Salazar said he’s witnessed the commission move toward favoring the oil and gas industry, contrary to statutory requirements to achieve a “balancing act” between the industry, the environment and public safety.

“In my time at the Legislature, I have seen the (commission) act irresponsibility with its powers, tilting the scales toward the industry and away from the environment and human life. Bottom line, I wholly agree with the court of appeals’ decision affirming that the interests of the industry are subordinate to the constitutional and human rights of Coloradans and our beloved environment.”

Referencing lawsuits Coffman has brought to block local governments from imposing stricter rules on oil and gas production than state guidelines allow, Weiser pilloried Coffman as much for her style as the substance of her argument.

“Colorado needs an attorney general who will ensure that we develop appropriate policies that enable safe and environmentally sound approaches to oil and gas development and who is committed to developing those policies through innovative and principled problem solving,” he said in a statement.

“Today’s decision by Attorney General Coffman does not advance sound policy or legal principles, and it undermines our commitment to environmental protection,” Weiser added. “It is in a line with a series of misguided lawsuits by Attorney General Coffman that goes against Colorado’s problem-solving attitude and undermine Gov. Hickenlooper’s leadership in this area.”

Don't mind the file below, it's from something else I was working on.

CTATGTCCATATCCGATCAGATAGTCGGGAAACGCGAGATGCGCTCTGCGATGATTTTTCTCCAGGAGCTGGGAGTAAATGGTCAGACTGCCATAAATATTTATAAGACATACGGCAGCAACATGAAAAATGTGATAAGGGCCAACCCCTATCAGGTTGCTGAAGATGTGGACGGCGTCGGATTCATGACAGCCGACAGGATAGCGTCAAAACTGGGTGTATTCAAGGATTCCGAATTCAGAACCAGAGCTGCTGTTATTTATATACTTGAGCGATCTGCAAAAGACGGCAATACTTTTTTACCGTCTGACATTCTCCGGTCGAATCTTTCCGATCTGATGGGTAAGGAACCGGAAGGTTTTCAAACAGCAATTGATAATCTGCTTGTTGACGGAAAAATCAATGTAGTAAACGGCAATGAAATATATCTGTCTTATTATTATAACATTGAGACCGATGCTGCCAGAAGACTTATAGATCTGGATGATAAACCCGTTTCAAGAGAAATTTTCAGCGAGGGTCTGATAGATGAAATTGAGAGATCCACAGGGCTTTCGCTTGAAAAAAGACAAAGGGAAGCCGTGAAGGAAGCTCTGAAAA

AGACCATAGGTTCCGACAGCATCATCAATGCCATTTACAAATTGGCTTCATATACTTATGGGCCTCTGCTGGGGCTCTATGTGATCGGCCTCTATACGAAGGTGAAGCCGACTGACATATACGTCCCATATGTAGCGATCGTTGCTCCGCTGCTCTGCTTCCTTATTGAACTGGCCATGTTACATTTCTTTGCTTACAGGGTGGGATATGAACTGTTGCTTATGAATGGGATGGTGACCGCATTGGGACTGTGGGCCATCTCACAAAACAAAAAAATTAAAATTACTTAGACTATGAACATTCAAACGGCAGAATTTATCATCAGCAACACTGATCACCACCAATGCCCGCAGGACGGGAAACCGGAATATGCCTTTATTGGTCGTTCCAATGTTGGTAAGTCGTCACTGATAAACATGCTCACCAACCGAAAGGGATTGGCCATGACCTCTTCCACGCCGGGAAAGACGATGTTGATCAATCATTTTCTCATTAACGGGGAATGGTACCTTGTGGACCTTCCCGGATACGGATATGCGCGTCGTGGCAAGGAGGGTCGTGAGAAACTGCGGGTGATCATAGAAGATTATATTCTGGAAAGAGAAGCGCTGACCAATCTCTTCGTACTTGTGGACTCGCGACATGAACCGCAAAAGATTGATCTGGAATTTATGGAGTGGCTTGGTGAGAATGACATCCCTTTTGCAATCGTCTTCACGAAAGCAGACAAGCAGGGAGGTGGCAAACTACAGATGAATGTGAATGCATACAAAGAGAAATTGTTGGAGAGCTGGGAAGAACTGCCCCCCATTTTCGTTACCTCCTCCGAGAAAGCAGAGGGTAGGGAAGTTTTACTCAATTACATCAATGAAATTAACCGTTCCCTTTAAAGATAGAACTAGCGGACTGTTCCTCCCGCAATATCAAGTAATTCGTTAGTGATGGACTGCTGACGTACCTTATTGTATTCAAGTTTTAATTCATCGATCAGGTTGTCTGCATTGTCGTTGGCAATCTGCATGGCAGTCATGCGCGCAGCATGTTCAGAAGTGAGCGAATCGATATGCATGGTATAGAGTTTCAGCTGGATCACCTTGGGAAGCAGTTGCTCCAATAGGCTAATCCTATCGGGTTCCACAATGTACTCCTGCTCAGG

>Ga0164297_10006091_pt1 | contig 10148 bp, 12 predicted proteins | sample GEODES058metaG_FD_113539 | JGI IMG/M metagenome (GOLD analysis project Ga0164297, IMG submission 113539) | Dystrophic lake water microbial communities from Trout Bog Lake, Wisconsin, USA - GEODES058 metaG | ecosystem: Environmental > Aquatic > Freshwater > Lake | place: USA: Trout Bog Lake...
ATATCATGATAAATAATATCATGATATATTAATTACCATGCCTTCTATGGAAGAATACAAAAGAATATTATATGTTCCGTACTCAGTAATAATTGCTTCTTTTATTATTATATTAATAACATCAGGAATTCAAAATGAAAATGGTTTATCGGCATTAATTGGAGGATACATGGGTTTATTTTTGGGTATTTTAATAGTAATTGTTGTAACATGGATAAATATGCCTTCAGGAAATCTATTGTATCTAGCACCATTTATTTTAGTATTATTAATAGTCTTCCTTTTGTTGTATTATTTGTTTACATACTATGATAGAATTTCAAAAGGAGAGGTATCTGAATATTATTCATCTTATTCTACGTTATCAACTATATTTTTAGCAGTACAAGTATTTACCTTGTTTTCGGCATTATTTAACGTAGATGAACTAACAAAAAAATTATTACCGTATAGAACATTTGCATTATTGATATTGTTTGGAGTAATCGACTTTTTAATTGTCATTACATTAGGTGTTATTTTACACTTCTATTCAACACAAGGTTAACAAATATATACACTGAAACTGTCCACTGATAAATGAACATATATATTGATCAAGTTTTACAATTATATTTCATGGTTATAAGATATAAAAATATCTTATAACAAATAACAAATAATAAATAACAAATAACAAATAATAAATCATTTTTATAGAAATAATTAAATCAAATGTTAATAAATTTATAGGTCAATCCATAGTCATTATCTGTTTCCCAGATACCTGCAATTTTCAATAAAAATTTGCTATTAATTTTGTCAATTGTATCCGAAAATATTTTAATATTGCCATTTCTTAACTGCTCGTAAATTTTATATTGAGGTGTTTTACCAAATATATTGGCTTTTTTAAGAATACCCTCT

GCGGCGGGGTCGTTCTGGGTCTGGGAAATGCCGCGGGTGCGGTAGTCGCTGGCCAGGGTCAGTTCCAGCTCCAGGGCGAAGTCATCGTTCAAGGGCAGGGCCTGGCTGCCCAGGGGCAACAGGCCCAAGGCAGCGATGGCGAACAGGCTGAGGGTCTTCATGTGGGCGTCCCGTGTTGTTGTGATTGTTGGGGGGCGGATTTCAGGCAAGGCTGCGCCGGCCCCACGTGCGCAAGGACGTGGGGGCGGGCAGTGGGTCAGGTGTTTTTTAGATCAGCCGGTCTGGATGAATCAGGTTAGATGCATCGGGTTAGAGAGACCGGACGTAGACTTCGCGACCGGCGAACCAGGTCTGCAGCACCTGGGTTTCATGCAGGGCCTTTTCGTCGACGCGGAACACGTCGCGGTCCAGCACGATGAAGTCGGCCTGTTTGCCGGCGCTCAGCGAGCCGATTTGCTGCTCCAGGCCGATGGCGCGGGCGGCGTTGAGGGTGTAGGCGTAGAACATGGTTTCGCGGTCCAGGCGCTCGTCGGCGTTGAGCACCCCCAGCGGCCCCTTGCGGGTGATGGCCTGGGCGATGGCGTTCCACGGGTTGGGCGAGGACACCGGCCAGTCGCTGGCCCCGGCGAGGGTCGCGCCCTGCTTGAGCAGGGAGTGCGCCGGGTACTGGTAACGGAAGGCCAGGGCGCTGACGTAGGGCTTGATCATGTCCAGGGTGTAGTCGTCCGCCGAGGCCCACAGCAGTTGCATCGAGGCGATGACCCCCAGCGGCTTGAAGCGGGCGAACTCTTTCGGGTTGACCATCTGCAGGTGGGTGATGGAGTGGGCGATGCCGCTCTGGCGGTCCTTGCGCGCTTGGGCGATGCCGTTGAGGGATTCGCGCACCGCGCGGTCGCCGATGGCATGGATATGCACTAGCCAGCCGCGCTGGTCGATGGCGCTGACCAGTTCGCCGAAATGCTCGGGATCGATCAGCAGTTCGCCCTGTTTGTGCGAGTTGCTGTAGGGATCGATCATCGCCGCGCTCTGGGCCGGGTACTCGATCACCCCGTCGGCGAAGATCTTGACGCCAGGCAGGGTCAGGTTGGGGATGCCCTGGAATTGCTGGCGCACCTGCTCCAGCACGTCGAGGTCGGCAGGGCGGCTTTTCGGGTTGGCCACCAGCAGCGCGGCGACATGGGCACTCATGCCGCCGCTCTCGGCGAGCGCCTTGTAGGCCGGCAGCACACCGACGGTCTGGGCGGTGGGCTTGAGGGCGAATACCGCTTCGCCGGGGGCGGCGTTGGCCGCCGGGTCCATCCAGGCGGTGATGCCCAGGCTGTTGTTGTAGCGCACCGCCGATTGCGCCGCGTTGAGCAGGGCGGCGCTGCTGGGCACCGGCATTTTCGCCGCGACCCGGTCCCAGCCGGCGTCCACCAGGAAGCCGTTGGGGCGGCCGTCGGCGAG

Boulder District Attorney Stan Garnett, a one-time Democratic nominee for attorney general — he lost a 2010 bid to unseat Republican John Suthers and briefly considered a run against Coffman earlier this year — had a different take.

In a Facebook post on Tuesday, Garnett said he believed Hickenlooper should pursue an appeal because of underlying legal questions that would be resolved one way or another.

“I am 100 percent pro-environment and as concerned about fracking as anyone,” Garnett wrote. “But as a lawyer who has practiced for 35 years and appeared many times in the Colorado appellate courts, I think it is a mistake not to seek Colorado Supreme Court review of the court of appeals decision in the Martinez v. COGC case, and the pressure being put on the Governor in that regard is misdirected. A court of appeals opinion is of some value as precedent, but not nearly as valuable as a Colorado Supreme Court opinion. We have a good supreme court who may well uphold the Court of Appeals. Moreover, the Supreme Court will address this issue eventually one way or another, and this looks like a pretty good record to present to them. Political pressure with regard to court opinions and decisions is rarely a good idea and would be much better focused at electing a legislature more inclined to listen to the public’s concerns.”

Ernest Luning

Ernest Luning

Ernest Luning is a political correspondent for Colorado Politics. He has covered politics and government for newspapers and online news sites in Colorado for more than 25 years, including at the Highlands Ranch Herald, the Jefferson Sentinels chain of community newspapers and the Aurora Sentinel, where he was the city hall and cops reporter. After editing the Aurora Daily Sun, he was a political reporter and blogger for The Colorado Independent site. For nearly a decade, he was a senior political reporter and occasional editor at The Colorado Statesman before the 119-year-old publication merged with Colorado Politics in 2017.